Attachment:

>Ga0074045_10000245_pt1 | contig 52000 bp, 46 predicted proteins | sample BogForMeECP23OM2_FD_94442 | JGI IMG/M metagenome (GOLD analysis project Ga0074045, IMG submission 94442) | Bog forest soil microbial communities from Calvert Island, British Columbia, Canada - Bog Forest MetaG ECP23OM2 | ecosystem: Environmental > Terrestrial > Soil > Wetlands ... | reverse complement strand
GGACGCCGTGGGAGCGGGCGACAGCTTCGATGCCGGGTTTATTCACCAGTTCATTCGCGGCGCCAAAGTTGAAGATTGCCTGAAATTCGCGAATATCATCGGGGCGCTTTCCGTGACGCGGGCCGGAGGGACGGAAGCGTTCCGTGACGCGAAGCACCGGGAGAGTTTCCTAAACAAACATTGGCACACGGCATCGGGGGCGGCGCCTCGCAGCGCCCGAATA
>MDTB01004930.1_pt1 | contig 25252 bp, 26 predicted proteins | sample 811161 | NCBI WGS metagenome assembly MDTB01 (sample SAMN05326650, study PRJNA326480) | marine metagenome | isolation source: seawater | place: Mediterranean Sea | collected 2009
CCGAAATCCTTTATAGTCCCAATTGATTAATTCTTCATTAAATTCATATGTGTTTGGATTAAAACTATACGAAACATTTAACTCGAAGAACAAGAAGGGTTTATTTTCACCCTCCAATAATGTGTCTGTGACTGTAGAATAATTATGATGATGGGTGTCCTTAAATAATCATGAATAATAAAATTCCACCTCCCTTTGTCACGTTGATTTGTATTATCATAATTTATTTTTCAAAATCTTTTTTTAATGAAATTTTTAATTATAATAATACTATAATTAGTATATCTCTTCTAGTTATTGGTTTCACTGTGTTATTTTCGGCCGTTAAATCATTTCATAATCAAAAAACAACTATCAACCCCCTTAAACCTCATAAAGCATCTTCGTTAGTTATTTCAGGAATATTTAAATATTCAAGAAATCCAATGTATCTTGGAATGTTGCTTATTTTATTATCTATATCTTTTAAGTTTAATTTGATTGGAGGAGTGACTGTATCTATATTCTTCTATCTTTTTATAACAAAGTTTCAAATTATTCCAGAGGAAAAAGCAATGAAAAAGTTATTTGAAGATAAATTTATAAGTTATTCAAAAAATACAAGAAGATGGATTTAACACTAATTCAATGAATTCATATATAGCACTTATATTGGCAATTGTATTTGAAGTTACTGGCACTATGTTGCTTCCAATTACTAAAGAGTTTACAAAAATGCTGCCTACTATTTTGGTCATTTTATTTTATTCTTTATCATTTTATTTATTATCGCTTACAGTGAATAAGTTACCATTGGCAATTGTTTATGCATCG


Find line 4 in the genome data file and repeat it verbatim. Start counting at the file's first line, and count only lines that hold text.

CCGAAATCCTTTATAGTCCCAATTGATTAATTCTTCATTAAATTCATATGTGTTTGGATTAAAACTATACGAAACATTTAACTCGAAGAACAAGAAGGGTTTATTTTCACCCTCCAATAATGTGTCTGTGACTGTAGAATAATTATGATGATGGGTGTCCTTAAATAATCATGAATAATAAAATTCCACCTCCCTTTGTCACGTTGATTTGTATTATCATAATTTATTTTTCAAAATCTTTTTTTAATGAAATTTTTAATTATAATAATACTATAATTAGTATATCTCTTCTAGTTATTGGTTTCACTGTGTTATTTTCGGCCGTTAAATCATTTCATAATCAAAAAACAACTATCAACCCCCTTAAACCTCATAAAGCATCTTCGTTAGTTATTTCAGGAATATTTAAATATTCAAGAAATCCAATGTATCTTGGAATGTTGCTTATTTTATTATCTATATCTTTTAAGTTTAATTTGATTGGAGGAGTGACTGTATCTATATTCTTCTATCTTTTTATAACAAAGTTTCAAATTATTCCAGAGGAAAAAGCAATGAAAAAGTTATTTGAAGATAAATTTATAAGTTATTCAAAAAATACAAGAAGATGGATTTAACACTAATTCAATGAATTCATATATAGCACTTATATTGGCAATTGTATTTGAAGTTACTGGCACTATGTTGCTTCCAATTACTAAAGAGTTTACAAAAATGCTGCCTACTATTTTGGTCATTTTATTTTATTCTTTATCATTTTATTTATTATCGCTTACAGTGAATAAGTTACCATTGGCAATTGTTTATGCATCG